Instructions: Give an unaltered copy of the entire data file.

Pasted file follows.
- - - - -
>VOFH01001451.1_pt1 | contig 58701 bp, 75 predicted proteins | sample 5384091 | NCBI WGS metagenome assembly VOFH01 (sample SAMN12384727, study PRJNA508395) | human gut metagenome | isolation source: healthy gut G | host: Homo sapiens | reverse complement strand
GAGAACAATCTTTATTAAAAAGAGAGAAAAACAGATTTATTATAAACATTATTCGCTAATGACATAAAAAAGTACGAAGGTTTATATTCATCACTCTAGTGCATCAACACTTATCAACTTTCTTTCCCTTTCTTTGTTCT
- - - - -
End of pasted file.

>VOFH01001451.1_pt1 | contig 58701 bp, 75 predicted proteins | sample 5384091 | NCBI WGS metagenome assembly VOFH01 (sample SAMN12384727, study PRJNA508395) | human gut metagenome | isolation source: healthy gut G | host: Homo sapiens | reverse complement strand
GAGAACAATCTTTATTAAAAAGAGAGAAAAACAGATTTATTATAAACATTATTCGCTAATGACATAAAAAAGTACGAAGGTTTATATTCATCACTCTAGTGCATCAACACTTATCAACTTTCTTTCCCTTTCTTTGTTCT